In 1862, Loch married Elizabeth Villiers, whose twin sister was Edith Villiers. There is a tale that Henry proposed to the wrong girl by mistake and then refused to admit it. He and Elizabeth had two daughters and a son.
Loch never entirely recovered his health after this experience in a Chinese dungeon. Returning home he was invested as a Companion of the Order of the Bath, and for a while was private secretary to Sir George Grey, 2nd Baronet, then at the Home Office. In 1863 he was appointed Lieutenant Governor of the Isle of Man. During his governorship the House of Keys was transformed into an elective assembly, the first line of railway was opened, and the influx of tourists began to bring fresh prosperity to the island. In 1882 Loch, who had become Knight Commander of the Bath in 1880, accepted a commissionership of woods and forests, and two years later was made governor of the colony of Victoria in Australia. In June 1889 he succeeded Sir Hercules Robinson as Governor of Cape Colony and High Commissioner for Southern Africa.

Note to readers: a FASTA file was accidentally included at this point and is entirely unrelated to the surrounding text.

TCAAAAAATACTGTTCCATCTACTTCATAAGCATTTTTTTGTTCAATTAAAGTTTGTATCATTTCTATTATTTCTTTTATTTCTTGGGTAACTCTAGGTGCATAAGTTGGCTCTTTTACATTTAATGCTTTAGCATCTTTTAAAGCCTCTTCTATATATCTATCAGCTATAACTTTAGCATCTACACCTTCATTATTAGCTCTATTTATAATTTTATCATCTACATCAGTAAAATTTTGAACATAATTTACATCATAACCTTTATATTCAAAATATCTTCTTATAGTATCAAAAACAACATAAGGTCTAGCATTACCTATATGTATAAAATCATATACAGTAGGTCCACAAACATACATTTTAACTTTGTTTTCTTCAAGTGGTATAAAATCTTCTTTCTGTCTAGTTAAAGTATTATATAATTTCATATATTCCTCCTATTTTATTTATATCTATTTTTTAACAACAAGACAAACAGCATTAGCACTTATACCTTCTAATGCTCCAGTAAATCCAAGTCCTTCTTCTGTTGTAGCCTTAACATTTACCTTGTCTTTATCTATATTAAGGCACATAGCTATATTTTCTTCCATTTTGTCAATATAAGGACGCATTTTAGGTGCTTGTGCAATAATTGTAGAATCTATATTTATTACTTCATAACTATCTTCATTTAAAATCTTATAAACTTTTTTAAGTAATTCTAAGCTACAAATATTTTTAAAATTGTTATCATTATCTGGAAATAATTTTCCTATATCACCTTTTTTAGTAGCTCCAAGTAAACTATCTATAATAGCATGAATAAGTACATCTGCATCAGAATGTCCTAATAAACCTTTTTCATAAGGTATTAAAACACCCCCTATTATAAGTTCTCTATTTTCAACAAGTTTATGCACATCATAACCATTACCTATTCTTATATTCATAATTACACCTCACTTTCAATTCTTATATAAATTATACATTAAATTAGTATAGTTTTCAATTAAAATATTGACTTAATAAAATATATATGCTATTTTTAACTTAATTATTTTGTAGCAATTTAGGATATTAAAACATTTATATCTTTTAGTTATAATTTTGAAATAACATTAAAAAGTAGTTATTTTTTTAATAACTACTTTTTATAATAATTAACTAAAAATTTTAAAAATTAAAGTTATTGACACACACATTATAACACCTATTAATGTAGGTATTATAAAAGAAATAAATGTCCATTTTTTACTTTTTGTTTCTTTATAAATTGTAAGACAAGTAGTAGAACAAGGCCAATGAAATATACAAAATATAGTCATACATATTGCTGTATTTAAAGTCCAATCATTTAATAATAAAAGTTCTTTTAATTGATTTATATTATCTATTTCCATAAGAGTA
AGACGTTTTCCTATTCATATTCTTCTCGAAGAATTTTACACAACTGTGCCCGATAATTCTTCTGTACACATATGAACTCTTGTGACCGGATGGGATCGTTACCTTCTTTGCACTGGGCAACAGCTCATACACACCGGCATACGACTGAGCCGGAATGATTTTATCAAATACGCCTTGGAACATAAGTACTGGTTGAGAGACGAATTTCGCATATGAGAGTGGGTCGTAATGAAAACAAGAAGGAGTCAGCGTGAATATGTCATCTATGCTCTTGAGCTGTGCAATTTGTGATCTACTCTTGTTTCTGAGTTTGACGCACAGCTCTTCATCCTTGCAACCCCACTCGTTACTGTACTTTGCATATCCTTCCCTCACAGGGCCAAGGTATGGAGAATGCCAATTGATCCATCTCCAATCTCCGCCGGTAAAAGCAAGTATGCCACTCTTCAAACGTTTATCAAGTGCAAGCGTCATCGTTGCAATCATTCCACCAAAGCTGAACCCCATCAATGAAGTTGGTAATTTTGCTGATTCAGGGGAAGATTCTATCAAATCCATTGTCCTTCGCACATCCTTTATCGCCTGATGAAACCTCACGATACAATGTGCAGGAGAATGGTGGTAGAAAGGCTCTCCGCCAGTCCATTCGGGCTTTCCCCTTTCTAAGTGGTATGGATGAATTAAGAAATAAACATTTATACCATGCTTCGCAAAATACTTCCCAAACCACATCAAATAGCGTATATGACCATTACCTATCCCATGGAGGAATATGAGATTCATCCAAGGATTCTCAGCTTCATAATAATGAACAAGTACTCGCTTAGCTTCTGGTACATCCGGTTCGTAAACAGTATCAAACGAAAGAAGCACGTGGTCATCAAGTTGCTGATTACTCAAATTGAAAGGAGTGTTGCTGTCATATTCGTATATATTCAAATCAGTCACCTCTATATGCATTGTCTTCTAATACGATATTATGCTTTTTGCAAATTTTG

As High Commissioner his duties called for the exercise of great judgment and firmness. The Boers were at the same time striving to frustrate Cecil Rhodes's schemes of northern expansion and planning to occupy Mashonaland, to secure control of Swaziland and Zululand and to acquire the adjacent lands up to the ocean. Loch firmly supported Rhodes, and, by informing President Paul Kruger that troops would be sent to prevent any invasion of territory under British protection, he effectually crushed the Banyailand trek across the Limpopo River (1890–1891). Loch, however, with the approval of the imperial government, concluded in July–August 1890 a convention with President Kruger respecting Swaziland, by which, while the Boers withdrew all claims to territory north of the Transvaal, they were granted an outlet to the sea at Kosi Bay on condition that the republic entered the South African Customs Union. This convention was concluded after negotiations conducted with President Kruger by Jan Hendrik Hofmeyr on behalf of the high commissioner, and was made at a time when the British and Bond parties in Cape Colony were working in harmony.
The Transvaal did not fulfil the necessary conditions, and in view of an increasingly hostile attitude from Pretoria administration Loch became a strong advocate of annexation of the territory east of Swaziland, through which the Boer railway would have to pass to the sea. At length he induced the British government to adopt his view; and on 15 March 1895 it was announced that these territories (Amatongaland, etc.), would be annexed by Britain, an announcement received by Kruger with the greatest astonishment and regret.